Training to become an architect is a long process, involving five years of study interspersed with two years of practical experience in architects offices, and ending in a final exam, also taken in practice. As a result students are dependant not only on a university education but also on their ability to find placements in the businesses of their elders.
The last few years have been particularly difficult for graduates (known as Part Is) and postgraduates (Part IIs) struggling to find somewhere to get enough reasonable experience and support to take their finals. As a result many will put behind them years of design teaching and debt to leave the professional conveyor belt. I know this because in the last recession, my path to RIBA Part III came to an abrupt end for the same reason.
Now something is going to be done to help at least some of these students stay in architecture. At least that is the plan. But will it work?
The Minimum Wage Ruling
Last week the the RIBA announced that from 1 July, Chartered Practices should pay PEDR students (that is, Part I and II graduates and postgraduates working towards their finals) the National Minimum Wage as a minimum.
The decision comes from a recommendation by the RIBA’s Pay and Conditions Working Group, set up last autumn to look into “significant concerns over pay and conditions for architecture students completing fee-earning work in practices”.
In her statement published last week, Ruth Reed, President of the RIBA, says that the National Minimum Wage will help students, who will soon be facing higher fees at college as well, complete their education, thereby helping the profession as a whole.
The decision on the minimum wage is seen as the first step, and the RIBA intends to work with students and practices to set appropriate rates of pay across the UK in the coming year.
What is the National Minimum Wage?
You can find out about the detail here, but the minimum wage is £4.92 an hour for 18-20 year olds and £5.93 and hour for 21 year olds and older. Most Part I graduates are 21 or older, so lets look at that figure. It equates to a salary of approximately 11,500 a year. How does that compare with what I earned when I was a Part I graduate?
What did you earn in your years out?
I completed my first architecture degree in Liverpool in the Summer of 1989, and was offered one job at £7.5k and one at £6.5k. I took the lower salary because it was a smaller practice where I thought (correctly) that I would get a good grounding in the nuts and bolts of architectural practice.
Three years later I completed my second degree, it was 1992 and there were no jobs to be had in Liverpool for a Part II graduate. Practices in London were offering placements, but for ‘expenses only’ and I couldn’t afford to take one. So I took the opportunity to do research and teaching in the University instead.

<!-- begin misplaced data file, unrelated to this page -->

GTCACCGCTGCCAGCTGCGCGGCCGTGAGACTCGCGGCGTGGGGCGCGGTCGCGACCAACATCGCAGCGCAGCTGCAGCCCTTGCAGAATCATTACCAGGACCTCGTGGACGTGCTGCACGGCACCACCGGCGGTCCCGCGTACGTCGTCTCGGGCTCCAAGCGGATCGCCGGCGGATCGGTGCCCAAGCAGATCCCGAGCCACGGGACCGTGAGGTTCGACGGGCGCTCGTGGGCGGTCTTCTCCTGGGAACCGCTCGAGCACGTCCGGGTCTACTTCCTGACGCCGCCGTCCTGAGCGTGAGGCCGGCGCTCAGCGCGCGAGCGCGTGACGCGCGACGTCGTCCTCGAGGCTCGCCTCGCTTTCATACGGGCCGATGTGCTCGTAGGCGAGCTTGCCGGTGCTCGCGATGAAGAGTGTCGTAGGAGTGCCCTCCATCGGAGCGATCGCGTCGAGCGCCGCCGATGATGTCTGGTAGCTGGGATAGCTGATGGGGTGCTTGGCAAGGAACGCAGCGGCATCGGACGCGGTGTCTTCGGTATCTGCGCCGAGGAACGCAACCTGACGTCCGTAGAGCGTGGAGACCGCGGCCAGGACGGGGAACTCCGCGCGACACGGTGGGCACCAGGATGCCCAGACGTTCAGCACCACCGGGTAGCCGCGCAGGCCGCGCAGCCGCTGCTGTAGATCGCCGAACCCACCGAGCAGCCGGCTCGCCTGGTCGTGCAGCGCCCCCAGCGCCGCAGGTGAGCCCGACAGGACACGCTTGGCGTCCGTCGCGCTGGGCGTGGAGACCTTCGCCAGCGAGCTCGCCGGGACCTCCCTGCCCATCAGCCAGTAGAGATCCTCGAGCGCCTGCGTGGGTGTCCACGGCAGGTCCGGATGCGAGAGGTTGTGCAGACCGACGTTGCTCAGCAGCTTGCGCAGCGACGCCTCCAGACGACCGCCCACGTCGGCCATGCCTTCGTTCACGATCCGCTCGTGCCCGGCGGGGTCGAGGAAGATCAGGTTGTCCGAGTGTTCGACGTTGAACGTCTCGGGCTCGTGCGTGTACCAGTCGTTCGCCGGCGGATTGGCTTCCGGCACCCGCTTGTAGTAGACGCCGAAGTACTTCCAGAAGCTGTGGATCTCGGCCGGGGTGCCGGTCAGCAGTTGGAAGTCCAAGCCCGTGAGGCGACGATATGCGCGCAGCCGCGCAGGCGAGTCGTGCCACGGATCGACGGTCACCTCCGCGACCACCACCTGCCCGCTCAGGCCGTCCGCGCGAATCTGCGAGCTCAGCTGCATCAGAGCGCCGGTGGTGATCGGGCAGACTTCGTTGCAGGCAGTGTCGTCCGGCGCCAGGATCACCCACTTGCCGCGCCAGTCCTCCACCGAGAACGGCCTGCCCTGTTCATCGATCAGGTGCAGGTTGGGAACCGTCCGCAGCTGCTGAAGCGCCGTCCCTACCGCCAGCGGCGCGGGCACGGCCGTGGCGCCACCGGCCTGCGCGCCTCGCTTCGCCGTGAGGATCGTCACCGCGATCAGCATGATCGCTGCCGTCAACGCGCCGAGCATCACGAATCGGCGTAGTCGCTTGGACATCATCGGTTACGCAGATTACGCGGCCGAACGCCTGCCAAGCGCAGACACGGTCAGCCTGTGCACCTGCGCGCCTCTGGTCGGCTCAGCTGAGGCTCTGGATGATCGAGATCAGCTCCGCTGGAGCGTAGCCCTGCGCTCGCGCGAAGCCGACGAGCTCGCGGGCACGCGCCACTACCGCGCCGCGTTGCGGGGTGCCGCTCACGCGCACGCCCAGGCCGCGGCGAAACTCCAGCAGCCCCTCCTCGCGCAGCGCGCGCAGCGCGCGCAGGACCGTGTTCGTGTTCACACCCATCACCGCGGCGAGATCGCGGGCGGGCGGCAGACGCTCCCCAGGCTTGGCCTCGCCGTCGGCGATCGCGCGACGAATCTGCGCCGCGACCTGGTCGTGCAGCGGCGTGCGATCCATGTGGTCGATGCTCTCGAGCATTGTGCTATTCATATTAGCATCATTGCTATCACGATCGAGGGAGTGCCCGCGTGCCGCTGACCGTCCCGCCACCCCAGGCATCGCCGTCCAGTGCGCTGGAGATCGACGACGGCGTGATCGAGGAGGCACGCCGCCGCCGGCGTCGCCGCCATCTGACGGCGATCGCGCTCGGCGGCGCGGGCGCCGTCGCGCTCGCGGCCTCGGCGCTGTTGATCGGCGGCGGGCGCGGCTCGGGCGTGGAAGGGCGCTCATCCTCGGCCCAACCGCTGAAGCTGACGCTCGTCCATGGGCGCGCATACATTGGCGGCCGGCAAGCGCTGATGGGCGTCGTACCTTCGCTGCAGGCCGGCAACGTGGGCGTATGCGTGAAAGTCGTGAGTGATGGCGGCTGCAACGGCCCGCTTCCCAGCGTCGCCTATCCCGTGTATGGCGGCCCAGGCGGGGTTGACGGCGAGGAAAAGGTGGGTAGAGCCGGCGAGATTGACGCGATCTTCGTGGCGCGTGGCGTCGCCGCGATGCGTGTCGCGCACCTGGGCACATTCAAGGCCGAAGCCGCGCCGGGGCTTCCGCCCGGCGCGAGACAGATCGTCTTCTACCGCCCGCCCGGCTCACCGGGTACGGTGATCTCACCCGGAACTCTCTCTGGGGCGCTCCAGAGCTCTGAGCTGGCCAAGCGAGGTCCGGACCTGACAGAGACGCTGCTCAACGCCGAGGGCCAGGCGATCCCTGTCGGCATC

According to the Bank of England’s inflation calculator, Six and a half thousand pounds in 1989 would be equivalent to £12,600 today. So around £1000 more than the National Minimum wage. It wasn’t hard for me to live on in 1989, but I was living in Liverpool (which was, at the time, quite a cheap place to live).
I also had the benefit of a full grant to complete my education. This paid for all my university fees, plus a maintenance grant of around £3800 a year to live on. By the end of two degrees I had an overdraft of about £1800, and no Student Loan to pay back.
What does this mean for the profession?
In a few years time an architecture student is going to be looking at a debt of £30-£45,000 just in university fees. Add to that the cost of living as a student (which if it were the same prices as my education would be around £40,000 for the five years) and just the years of study are going to be out of reach for many students who studied when I did. A student loan will not cover all this cost, and many architecture students will have to work during their degrees to make ends meet.
In the long term, I feel that the architectural profession, which before the post-war expansion of the redbrick universities was a wholly elitist one, will return to being the province of the elite, in the same way that the legal profession is. Young working and middle class (or middle income) people who aspire to this profession can forget it. I was one of the lucky few.
The minimum wage sticking plaster is to be welcomed, but it is much too little, too late for the future of our profession.
What you can do
I’m all in favour of the minimum wage being paid to graduates. In fact, I’m in favour of graduates being paid a fair wage for a fair days work, because a good practice can turn a year out student into a profitable fee earner in a few weeks. If you aren’t doing this in your practice then chances are you’re showing yourself up as being unable to run your business properly.
Can you help the debate about the wages of architects and part qualified architects? If you are one, please take a few minutes to complete the archaos survey. Archaos is the UK architects student society, and they are gathering evidence of what people are actually earning at the moment to help inform the debate.
Complete the survey here.
While you’re at it, why not work out how your year out salary compares to the minimum wage?